On a number of occasions in recent days Mr Morrison has been very quick to take strong offence at being thought anything less than fully sincere in his solidarity with Australian and New Zealand Muslims. Externally he projects unflinching moral conviction on this front. Even so, he is very touchy about this. Mr Morrison’s response to Waleed Aly’s statement of being gutted and scared, but not shocked by a white Australian callously murdering praying Muslims, is a case in point. In that statement Mr Aly linked the policies, statements and press reports of Australian parliamentarians over the past two decades with the legitimizing of Islamophobic feeling in the broader community. Historically and sociologically, this is a no brainer. And – in the age of insular unhinged social media – it was bound to have its extreme violent expression at some point. As a sociologist, with Mr Aly, I too was not shocked by the horrifying events at Christchurch. But such obvious sociological truths cannot be admitted by our Prime Minister. In fact, when observations of this nature are put to Mr Morrison, he rejects them on the grounds that they are personally offensive lies.


As a function of political style, the flip side of the affable ScoMo is highly adept at using personal offense as a powerful debating and image projection tool. He is a skilful politician. He is also a threatening and aggressive tough-man, and a calculating pragmatist.


Mr Morrison’s initial response to Waleed’s statement was very aggressive. But then, after ‘generously’ backing down from the threat of legal action, Mr Morrison decided to engage Mr Aly in a lengthy interview. His body language in that interview was astonishing. His stance displayed total self-confidence. Clearly, he had nothing to learn from Waleed, would concede nothing to Waleed, and expected that he would simply nip this misguided Waleed’s disgusting lies in the bud. In that interview Mr Morrison emphatically rejected any insinuation that there were any Islamophobic mistakes in any of the policy decisions, political discussions and public leadership roles he had ever been involved in.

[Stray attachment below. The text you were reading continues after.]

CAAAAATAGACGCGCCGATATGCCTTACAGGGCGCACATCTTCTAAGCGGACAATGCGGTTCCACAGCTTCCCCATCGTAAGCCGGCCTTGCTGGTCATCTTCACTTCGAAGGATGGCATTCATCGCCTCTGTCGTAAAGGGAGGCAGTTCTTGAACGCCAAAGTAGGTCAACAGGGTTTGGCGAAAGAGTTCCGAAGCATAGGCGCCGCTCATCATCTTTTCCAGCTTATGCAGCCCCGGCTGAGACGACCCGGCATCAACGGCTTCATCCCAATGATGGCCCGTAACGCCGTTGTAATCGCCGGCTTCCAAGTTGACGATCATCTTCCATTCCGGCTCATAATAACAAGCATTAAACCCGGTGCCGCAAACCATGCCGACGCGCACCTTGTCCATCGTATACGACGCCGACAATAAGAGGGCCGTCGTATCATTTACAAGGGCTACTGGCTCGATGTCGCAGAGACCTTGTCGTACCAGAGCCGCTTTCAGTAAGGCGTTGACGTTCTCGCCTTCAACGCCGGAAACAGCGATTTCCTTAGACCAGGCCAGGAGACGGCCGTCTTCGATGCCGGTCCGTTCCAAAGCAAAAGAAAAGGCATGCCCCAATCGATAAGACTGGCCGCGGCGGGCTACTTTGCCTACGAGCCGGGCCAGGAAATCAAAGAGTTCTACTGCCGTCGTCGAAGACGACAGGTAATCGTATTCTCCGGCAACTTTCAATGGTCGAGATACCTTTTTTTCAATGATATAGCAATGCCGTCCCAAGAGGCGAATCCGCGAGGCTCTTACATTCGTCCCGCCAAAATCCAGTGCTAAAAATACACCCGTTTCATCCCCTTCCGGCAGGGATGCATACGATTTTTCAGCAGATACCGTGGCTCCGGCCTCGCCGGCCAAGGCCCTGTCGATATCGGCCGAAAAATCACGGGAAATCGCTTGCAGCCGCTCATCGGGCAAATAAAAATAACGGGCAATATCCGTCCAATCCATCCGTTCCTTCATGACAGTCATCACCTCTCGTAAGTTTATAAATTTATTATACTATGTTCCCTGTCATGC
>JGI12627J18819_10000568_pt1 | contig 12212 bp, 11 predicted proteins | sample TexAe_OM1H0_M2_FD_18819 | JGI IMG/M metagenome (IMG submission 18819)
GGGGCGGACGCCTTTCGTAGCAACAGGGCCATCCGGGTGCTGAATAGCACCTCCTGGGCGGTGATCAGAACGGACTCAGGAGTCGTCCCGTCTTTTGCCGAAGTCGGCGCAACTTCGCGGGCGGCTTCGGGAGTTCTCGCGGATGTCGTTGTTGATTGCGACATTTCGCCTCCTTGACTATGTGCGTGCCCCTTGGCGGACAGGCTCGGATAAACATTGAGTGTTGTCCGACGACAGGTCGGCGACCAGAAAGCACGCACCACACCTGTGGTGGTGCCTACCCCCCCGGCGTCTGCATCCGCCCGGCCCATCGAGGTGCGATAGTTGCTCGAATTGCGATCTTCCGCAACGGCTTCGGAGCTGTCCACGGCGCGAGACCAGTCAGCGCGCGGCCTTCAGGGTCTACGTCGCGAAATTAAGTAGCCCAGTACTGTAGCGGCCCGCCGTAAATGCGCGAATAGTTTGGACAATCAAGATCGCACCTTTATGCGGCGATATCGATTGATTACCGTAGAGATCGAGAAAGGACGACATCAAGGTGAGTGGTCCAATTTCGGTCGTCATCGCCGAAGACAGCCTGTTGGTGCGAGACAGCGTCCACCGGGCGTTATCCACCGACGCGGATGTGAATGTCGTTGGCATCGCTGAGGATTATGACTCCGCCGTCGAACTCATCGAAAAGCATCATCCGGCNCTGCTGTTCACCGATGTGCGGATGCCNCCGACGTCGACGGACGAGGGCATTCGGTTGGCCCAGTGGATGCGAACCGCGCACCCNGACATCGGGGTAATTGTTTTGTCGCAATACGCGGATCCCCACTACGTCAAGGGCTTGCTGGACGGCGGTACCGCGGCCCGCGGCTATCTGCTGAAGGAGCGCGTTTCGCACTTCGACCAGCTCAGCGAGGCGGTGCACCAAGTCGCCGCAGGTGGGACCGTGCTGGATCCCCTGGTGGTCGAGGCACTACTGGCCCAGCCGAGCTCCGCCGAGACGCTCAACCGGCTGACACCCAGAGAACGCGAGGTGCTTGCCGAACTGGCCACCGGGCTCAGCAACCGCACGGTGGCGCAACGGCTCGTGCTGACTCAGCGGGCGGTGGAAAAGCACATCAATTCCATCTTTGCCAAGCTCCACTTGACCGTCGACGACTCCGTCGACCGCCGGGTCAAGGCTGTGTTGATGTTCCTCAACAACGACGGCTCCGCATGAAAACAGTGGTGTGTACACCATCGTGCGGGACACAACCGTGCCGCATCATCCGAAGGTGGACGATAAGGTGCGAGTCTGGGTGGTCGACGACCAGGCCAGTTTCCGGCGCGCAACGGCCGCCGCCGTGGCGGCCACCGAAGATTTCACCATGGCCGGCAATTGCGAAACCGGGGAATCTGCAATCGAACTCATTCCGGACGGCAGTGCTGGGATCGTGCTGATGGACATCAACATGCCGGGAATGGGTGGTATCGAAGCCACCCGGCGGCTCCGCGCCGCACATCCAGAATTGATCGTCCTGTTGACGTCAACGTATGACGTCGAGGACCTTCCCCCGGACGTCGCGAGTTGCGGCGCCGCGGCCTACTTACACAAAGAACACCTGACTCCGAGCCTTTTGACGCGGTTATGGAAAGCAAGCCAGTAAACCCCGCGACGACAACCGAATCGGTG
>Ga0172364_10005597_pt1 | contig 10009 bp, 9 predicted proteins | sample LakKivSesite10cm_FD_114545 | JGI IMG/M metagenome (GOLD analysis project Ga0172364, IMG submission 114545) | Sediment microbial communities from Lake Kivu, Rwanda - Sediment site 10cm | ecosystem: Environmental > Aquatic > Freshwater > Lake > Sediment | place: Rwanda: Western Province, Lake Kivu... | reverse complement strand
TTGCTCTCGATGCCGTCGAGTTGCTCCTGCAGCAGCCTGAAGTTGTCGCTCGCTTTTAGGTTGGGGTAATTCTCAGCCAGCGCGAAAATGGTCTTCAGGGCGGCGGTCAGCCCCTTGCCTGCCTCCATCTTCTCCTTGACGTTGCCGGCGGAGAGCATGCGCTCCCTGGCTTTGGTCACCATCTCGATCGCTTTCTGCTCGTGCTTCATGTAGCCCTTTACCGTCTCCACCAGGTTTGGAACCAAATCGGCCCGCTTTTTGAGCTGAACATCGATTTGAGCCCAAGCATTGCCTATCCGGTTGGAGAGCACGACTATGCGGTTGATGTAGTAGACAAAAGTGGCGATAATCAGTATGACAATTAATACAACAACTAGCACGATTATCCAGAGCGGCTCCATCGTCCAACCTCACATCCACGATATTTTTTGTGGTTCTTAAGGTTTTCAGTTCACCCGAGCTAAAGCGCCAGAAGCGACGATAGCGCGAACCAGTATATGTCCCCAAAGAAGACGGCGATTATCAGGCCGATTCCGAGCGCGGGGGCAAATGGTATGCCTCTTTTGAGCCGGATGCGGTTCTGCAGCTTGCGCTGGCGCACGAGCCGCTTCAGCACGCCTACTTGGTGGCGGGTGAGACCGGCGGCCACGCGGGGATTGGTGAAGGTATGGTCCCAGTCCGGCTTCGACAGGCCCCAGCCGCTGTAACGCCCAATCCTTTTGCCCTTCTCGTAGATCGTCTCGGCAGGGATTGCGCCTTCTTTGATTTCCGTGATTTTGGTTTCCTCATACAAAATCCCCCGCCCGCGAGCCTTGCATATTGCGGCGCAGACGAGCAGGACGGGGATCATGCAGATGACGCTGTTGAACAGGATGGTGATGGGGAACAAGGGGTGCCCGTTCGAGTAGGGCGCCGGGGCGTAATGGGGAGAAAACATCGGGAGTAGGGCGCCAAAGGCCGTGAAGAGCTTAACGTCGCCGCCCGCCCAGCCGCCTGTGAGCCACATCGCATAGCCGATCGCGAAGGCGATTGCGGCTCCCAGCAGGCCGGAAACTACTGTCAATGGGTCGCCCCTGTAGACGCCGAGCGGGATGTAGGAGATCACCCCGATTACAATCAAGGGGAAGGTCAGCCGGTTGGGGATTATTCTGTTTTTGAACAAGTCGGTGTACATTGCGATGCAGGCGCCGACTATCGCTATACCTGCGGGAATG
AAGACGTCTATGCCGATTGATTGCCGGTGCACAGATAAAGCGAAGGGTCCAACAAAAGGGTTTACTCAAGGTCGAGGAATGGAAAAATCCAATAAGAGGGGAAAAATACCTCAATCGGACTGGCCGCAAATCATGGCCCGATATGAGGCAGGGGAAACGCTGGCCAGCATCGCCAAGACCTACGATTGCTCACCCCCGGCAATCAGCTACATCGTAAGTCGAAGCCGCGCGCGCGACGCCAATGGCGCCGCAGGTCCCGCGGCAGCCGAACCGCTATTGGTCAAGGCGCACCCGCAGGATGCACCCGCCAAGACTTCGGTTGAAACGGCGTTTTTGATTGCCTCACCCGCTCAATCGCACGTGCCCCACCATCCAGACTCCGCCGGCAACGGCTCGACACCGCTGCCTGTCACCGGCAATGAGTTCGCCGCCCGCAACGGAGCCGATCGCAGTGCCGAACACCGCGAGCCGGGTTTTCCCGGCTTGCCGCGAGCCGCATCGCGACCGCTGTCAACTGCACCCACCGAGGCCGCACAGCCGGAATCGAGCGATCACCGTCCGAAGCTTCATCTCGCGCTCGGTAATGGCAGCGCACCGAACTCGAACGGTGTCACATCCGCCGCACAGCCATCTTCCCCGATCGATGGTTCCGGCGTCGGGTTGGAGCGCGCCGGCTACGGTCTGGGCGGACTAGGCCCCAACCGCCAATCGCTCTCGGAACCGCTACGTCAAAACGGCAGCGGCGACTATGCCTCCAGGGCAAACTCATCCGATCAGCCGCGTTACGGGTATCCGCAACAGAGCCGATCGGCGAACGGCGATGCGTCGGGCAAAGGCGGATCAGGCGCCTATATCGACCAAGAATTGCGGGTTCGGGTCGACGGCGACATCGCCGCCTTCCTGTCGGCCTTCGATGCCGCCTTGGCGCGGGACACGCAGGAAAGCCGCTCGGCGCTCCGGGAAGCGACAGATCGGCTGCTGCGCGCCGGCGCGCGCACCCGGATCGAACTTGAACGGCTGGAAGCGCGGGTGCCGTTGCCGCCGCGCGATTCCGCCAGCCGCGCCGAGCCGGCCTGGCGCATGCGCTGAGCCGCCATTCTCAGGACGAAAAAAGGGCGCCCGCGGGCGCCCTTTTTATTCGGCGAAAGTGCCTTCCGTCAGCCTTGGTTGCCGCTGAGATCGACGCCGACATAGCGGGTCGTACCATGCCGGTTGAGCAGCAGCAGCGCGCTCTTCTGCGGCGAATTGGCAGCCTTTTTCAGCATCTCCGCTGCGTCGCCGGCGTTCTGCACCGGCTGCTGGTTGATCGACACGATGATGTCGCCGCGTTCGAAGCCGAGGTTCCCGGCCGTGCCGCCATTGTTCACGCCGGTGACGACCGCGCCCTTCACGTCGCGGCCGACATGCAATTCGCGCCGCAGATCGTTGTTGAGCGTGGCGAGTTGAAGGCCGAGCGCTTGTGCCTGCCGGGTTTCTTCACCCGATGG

How did we get to this place in Australian politics?


Back in the early 1990s Nick Greiner delivered a Deakin Lecture titled “Australian Liberalism in a Post-ideological Age.” This lecture pointed out that politics was no longer defined by inflexible commitments to political ideologies of the Left or Right. In the early 90s, Mr Greiner assured us, government was firstly concerned with successful economics and cost effective infrastructure management. Voters now had little interest in political theory and just wanted to know which team of politicians would best make Australians as individually wealthy and personally happy as possible. Would it be the red ties or the blue ties? Elections were now largely about which team of public management CEOs could better market themselves to voters. Australians were now too mature for dogmatic commitments to old hat political ideologies. This did not mean that the older socialist and conservative categories would entirely disappear, but they had become backgrounded to questions of successful economic management and were not treated as sacrosanct by politicians or voters any more. In the early 90s, we had entered a great and promising new age of ideologically flexible and economically focused pragmatism.